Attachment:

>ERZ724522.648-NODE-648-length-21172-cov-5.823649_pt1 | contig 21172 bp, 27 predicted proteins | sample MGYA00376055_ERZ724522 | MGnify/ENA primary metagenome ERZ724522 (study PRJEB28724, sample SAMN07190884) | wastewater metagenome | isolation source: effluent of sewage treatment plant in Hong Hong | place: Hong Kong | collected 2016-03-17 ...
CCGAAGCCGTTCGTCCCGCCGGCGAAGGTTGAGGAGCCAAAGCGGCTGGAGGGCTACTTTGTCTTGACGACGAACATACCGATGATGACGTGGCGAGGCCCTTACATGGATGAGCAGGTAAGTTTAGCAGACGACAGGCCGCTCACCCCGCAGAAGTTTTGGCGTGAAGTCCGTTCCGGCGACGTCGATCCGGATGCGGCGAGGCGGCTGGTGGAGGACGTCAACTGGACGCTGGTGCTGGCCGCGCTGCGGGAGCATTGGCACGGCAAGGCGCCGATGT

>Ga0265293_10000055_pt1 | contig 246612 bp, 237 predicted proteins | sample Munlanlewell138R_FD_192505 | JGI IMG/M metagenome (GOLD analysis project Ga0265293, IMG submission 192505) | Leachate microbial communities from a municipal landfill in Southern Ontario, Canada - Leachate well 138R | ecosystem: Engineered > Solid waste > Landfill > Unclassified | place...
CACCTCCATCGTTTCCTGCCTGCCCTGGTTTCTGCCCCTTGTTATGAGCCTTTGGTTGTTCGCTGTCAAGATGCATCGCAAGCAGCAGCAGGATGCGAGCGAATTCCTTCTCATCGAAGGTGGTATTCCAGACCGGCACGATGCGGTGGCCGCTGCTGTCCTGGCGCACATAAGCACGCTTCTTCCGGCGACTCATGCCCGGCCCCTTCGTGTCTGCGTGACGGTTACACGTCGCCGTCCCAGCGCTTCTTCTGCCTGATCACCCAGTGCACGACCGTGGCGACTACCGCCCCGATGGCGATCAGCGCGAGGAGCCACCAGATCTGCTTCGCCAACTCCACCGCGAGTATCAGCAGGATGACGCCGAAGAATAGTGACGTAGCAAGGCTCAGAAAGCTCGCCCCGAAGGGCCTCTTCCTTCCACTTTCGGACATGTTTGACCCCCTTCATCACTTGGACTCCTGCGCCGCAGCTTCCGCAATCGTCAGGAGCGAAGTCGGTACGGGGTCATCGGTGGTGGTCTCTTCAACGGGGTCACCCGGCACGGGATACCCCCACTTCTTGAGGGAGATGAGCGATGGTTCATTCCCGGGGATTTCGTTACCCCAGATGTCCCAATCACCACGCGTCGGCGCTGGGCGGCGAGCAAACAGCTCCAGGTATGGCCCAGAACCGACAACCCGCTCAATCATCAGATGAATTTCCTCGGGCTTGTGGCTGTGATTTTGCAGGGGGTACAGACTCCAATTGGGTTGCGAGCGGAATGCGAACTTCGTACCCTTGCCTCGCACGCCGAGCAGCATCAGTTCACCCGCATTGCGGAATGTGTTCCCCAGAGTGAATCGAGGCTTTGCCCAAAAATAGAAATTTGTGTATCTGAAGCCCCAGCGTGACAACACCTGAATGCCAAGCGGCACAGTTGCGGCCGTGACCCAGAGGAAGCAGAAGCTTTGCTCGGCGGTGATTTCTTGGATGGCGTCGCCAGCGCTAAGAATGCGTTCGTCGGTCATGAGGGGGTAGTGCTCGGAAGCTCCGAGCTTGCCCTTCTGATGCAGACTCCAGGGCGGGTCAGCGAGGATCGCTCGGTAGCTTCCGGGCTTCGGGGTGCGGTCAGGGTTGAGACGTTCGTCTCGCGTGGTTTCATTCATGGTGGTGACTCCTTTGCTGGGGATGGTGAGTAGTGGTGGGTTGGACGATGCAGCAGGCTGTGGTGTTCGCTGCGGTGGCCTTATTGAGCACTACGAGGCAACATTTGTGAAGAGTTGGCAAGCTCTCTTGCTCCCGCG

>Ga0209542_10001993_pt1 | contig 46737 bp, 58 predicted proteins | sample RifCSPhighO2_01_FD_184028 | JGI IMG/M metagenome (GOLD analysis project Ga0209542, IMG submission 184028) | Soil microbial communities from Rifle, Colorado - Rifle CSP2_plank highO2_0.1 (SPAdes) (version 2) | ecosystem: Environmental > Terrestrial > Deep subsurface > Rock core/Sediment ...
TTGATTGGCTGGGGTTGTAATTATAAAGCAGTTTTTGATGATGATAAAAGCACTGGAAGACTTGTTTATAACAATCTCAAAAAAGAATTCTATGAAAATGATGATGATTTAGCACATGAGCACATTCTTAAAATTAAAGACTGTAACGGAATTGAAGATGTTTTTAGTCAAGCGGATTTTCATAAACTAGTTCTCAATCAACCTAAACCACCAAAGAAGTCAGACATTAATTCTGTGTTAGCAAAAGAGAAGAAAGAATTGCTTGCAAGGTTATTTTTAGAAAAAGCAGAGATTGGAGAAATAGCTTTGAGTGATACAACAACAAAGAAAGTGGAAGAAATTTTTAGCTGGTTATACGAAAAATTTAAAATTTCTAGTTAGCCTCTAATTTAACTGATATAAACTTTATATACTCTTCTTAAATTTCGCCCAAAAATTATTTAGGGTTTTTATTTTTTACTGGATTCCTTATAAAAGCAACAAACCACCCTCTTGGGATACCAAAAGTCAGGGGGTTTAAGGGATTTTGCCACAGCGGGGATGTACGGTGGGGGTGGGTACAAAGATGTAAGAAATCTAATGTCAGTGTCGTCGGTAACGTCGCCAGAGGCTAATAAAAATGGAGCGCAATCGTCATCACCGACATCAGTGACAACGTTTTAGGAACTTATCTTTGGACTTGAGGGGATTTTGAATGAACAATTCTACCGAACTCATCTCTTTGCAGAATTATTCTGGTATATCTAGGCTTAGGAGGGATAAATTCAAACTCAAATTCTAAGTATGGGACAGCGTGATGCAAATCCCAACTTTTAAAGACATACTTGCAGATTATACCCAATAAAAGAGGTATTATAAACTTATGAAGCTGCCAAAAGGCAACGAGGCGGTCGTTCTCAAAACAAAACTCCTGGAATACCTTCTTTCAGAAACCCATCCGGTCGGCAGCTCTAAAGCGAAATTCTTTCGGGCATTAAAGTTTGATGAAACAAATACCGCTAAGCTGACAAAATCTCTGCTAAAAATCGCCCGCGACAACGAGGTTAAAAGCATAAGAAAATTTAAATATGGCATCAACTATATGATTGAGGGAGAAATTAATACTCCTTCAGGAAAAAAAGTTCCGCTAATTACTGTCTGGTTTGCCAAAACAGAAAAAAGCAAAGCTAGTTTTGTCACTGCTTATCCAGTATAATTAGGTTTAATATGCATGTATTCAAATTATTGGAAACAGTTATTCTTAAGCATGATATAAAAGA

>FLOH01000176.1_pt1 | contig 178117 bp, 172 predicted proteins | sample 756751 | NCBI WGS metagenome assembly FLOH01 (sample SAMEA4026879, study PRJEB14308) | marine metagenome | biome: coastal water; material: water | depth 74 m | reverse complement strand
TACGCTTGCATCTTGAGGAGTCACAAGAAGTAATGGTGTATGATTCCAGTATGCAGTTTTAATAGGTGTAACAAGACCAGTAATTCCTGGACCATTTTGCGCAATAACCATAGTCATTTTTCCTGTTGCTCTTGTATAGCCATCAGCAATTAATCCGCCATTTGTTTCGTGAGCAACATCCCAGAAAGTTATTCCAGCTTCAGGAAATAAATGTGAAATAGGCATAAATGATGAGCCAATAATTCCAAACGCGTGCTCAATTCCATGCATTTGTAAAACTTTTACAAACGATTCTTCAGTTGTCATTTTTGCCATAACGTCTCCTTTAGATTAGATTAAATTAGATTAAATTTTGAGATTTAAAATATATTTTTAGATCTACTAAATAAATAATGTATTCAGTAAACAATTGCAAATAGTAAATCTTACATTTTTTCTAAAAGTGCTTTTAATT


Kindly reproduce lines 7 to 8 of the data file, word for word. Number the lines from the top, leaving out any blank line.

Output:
>FLOH01000176.1_pt1 | contig 178117 bp, 172 predicted proteins | sample 756751 | NCBI WGS metagenome assembly FLOH01 (sample SAMEA4026879, study PRJEB14308) | marine metagenome | biome: coastal water; material: water | depth 74 m | reverse complement strand
TACGCTTGCATCTTGAGGAGTCACAAGAAGTAATGGTGTATGATTCCAGTATGCAGTTTTAATAGGTGTAACAAGACCAGTAATTCCTGGACCATTTTGCGCAATAACCATAGTCATTTTTCCTGTTGCTCTTGTATAGCCATCAGCAATTAATCCGCCATTTGTTTCGTGAGCAACATCCCAGAAAGTTATTCCAGCTTCAGGAAATAAATGTGAAATAGGCATAAATGATGAGCCAATAATTCCAAACGCGTGCTCAATTCCATGCATTTGTAAAACTTTTACAAACGATTCTTCAGTTGTCATTTTTGCCATAACGTCTCCTTTAGATTAGATTAAATTAGATTAAATTTTGAGATTTAAAATATATTTTTAGATCTACTAAATAAATAATGTATTCAGTAAACAATTGCAAATAGTAAATCTTACATTTTTTCTAAAAGTGCTTTTAATT